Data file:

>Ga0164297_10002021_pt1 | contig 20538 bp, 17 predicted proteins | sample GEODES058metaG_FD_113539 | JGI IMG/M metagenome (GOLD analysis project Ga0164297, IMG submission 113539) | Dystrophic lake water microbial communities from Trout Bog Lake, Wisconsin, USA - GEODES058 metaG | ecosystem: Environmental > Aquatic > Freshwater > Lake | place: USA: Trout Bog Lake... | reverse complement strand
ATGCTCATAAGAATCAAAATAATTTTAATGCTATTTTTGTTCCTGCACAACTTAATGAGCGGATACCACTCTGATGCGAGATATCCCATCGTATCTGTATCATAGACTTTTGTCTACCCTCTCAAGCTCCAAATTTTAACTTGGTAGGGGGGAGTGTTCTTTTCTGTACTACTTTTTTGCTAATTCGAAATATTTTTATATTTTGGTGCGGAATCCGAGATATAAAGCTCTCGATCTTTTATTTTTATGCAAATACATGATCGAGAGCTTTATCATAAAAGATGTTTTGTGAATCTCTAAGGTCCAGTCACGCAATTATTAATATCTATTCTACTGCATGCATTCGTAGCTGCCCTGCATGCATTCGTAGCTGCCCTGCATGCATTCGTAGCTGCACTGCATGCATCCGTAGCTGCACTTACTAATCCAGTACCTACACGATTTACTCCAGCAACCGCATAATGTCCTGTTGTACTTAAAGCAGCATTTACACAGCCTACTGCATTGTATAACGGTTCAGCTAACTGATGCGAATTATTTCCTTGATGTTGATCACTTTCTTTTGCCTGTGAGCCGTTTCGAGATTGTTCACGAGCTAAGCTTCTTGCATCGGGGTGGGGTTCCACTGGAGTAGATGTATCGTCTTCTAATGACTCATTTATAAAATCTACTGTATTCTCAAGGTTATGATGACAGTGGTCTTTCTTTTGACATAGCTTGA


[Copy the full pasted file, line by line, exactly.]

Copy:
>Ga0164297_10002021_pt1 | contig 20538 bp, 17 predicted proteins | sample GEODES058metaG_FD_113539 | JGI IMG/M metagenome (GOLD analysis project Ga0164297, IMG submission 113539) | Dystrophic lake water microbial communities from Trout Bog Lake, Wisconsin, USA - GEODES058 metaG | ecosystem: Environmental > Aquatic > Freshwater > Lake | place: USA: Trout Bog Lake... | reverse complement strand
ATGCTCATAAGAATCAAAATAATTTTAATGCTATTTTTGTTCCTGCACAACTTAATGAGCGGATACCACTCTGATGCGAGATATCCCATCGTATCTGTATCATAGACTTTTGTCTACCCTCTCAAGCTCCAAATTTTAACTTGGTAGGGGGGAGTGTTCTTTTCTGTACTACTTTTTTGCTAATTCGAAATATTTTTATATTTTGGTGCGGAATCCGAGATATAAAGCTCTCGATCTTTTATTTTTATGCAAATACATGATCGAGAGCTTTATCATAAAAGATGTTTTGTGAATCTCTAAGGTCCAGTCACGCAATTATTAATATCTATTCTACTGCATGCATTCGTAGCTGCCCTGCATGCATTCGTAGCTGCCCTGCATGCATTCGTAGCTGCACTGCATGCATCCGTAGCTGCACTTACTAATCCAGTACCTACACGATTTACTCCAGCAACCGCATAATGTCCTGTTGTACTTAAAGCAGCATTTACACAGCCTACTGCATTGTATAACGGTTCAGCTAACTGATGCGAATTATTTCCTTGATGTTGATCACTTTCTTTTGCCTGTGAGCCGTTTCGAGATTGTTCACGAGCTAAGCTTCTTGCATCGGGGTGGGGTTCCACTGGAGTAGATGTATCGTCTTCTAATGACTCATTTATAAAATCTACTGTATTCTCAAGGTTATGATGACAGTGGTCTTTCTTTTGACATAGCTTGA